The government may be in dire need of revenue source as the pandemic goes on and billions of borrowing have been or are being spent to recover. While the government commits to pass a tax reform that will help the country and the economy recover, through the Corporate Recovery and Tax Incentives for Enterprises Act (CREATE), various administrative and legislative measures are proposed to exact more taxes from the people are being explored.
Last May 2020, Albay Rep. José María Clemente “Joey” Salceda filed House Bill 6765, or the “Digital Economy Act of 2020” – a bill which seeks to amend certain provisions in our National Internal Revenue Code (Tax Code), specifically, it seeks to subject to the 12-percent VAT on digital advertising services.
Today, the House Committee on Ways and Means has approved a bill looking to impose a 12% value-added tax (VAT) on some foreign companies providing goods and services through digital and electronic platforms. What exactly does this mean to us?
The bill and its definition of digital services provider
The bill seeks to amend Section 105-A of the National Internal Revenue with a provision making a non-resident digital service provider such as Facebook, Apple, Netflix, Spotify, Lazada, among others, liable for assessing, collecting, and remitting the VAT on the transactions that go through its platform.
Who exactly is considered as a Digital Service Provider according to the bill? A Digital Service Provider is “an entity that provides digital service or goods to a buyer through an online platform for purposes of buying and selling of goods or services or by making transactions for the provision of digital services on behalf of any person.”
Digital service providers may also be:
- a third party that acts as a conduit for goods or services offered by a supplier to a buyer and receives commission therefor;
- a platform provider for a promotion that uses the internet to deliver marketing messages to attract buyers;
- a host of online auctions conducted through the internet, where the seller sells the product or service to the person who bids the highest price;
- a supplier of digital services to a buyer in exchange for a regular subscription fee over the usage of the said product or service; and
- a supplier of electronic and online services that can be delivered through an information technology infrastructure, such as the internet.
In particular, the following are the digital services proposed to be charged with 12% VAT, whose “providers” will be liable to assess, collect, and remit Value Added Tax:
- online licensing of software, updates, and add-ons
- website filters and firewalls
- mobile applications, video games, and online games
- webcast and webinars
- provision of digital content such as music, files, images, text, and information
- advertisement platform such as the provision of online advertising space on an intangible media platform
- online platforms such as electronic marketplaces or networks for the sale, display, and comparison of prices of trade products for services
- search engine services
- social networks
- database and hosting such as website hosting
- online data warehousing
- file sharing and Cloud storage services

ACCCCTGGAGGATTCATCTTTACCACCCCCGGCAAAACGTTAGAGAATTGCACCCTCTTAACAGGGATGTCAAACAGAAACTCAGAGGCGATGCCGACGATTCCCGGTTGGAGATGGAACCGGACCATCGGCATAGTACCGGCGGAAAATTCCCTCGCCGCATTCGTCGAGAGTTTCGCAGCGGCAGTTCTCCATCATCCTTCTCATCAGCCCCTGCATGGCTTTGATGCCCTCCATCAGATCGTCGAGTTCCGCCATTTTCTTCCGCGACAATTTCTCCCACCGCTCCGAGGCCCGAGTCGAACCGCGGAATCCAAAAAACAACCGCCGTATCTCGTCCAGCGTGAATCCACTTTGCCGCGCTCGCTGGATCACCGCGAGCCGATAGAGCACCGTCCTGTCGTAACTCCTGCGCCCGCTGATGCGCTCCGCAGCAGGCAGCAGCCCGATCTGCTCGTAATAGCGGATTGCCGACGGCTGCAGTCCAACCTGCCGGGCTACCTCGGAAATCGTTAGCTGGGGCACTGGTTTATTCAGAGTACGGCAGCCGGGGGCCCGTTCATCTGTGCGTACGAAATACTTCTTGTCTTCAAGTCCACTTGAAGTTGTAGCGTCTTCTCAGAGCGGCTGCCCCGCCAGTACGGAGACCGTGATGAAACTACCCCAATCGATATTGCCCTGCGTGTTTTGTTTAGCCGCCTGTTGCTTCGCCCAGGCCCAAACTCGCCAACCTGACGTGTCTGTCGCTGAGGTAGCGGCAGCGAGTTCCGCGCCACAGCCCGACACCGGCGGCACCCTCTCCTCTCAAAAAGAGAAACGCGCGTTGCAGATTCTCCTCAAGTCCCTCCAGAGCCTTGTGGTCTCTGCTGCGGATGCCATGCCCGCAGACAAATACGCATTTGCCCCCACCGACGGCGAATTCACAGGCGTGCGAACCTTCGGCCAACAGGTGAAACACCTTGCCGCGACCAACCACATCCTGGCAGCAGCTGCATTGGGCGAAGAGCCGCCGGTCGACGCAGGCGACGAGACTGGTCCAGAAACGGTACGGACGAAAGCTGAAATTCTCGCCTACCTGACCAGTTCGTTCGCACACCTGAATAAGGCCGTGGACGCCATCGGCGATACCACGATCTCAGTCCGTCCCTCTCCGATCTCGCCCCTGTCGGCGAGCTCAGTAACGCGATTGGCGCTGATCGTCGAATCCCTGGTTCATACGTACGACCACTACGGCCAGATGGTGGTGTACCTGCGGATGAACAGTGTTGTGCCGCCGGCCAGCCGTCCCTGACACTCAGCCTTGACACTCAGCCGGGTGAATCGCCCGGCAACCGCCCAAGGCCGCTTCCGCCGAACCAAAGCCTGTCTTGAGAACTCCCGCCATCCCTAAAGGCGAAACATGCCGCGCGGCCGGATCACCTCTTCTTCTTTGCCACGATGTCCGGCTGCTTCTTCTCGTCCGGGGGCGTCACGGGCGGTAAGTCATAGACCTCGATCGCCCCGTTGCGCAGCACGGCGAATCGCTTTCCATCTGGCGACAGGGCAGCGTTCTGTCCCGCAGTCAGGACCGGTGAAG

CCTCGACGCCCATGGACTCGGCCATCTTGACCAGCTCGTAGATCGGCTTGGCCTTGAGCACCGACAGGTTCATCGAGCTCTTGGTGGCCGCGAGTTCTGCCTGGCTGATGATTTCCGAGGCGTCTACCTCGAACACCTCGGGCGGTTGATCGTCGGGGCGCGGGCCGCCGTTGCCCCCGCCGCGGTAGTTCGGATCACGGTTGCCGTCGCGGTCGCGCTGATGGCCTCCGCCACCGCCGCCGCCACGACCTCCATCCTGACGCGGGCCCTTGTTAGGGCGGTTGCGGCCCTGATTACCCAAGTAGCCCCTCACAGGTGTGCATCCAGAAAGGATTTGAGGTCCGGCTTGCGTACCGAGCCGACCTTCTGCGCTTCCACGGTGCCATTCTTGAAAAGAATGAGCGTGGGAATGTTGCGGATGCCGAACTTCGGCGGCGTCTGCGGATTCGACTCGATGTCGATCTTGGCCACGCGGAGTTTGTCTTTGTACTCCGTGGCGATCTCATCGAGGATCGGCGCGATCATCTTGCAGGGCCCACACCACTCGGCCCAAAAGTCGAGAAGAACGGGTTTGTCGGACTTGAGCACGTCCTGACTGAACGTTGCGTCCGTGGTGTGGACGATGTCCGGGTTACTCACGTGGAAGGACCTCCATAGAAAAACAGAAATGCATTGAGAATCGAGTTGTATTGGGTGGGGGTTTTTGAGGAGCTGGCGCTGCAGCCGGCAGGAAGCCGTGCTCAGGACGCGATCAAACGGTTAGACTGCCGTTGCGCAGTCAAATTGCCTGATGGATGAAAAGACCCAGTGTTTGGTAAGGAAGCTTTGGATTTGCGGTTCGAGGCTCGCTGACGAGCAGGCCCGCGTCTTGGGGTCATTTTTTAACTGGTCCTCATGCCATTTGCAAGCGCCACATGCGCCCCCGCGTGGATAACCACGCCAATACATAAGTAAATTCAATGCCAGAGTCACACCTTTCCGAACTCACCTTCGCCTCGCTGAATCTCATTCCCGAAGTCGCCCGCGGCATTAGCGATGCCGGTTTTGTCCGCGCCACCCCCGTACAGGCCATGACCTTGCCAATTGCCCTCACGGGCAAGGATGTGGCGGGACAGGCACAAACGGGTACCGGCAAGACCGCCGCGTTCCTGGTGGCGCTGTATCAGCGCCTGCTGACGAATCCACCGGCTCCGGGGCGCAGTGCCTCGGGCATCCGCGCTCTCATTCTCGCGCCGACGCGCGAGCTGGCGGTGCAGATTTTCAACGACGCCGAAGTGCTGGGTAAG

- Internet-based telecommunication
- online training such as the provision of distance teaching, e-learning, online courses and webinars, online newspapers, and journal subscription
- payment processing services
The said proposal was sought to be as an alternative means for the government to make up for the budget deficit due to lower tax collections in the past few months in effect to the closure of some businesses due to the pandemic.
According to Finance Assistant Secretary Dakila Napao, the government will earn as much as ₱10 billion from this measure.
What is VAT and who will actually be taxed?
The bill provides that any nonresident digital service provider who, in the course of trade or business, engages in the sale or exchange of digital services shall be liable to register for Value-Added Tax if:
- his gross sales or receipts for the last past 12 months, other than those that are exempt under Section 109 (A) to (BB), have exceeded P3 million; or
- there are reasonable grounds to believe that his gross sales or receipts for the next 12 months, other than those that are exempt under Section 109 (A) to (BB), will exceed P3 million.
Rep. Sharon Garin, Vice-Chairperson of the House panel and one of the main proponents of the measure, clarified that the bill is not targeting the micro, small, and medium enterprises (MSMEs) and small-time online sellers, but the “service providers from outside” which include Netflix, Spotify, Facebook, Google, and other global internet companies that conduct business in the country. These companies likely leverage cutting-edge technology to enable global online transactions (go to this site to find out more) and so will likely have to tweak their transactional processes to accommodate the new taxes being implemented.
In the accounting parlance, however, Value-Added Tax (VAT) is a form of sales tax. It is a tax on consumption levied on the sale, barter, exchange or lease of goods or properties and services in the Philippines and on importation of goods into the Philippines. It is an indirect tax, which may be shifted or passed on to the buyer, transferee or lessee of goods, properties or services.
Considering the definition of VAT, while it is true that the bill is not targeting the micro, small, and medium enterprises, and small-time online sellers, it will most likely be that the final consumers (the Filipino people) are the ones at a disadvantage if this bill is passed, contrary to the statement of Rep. Garin. This is in the form of the increased price (by 12% or possibly even more), of services and subscriptions which are considered digital.
Will this regulation help us get through in these trying times? Let us know in the comments section below!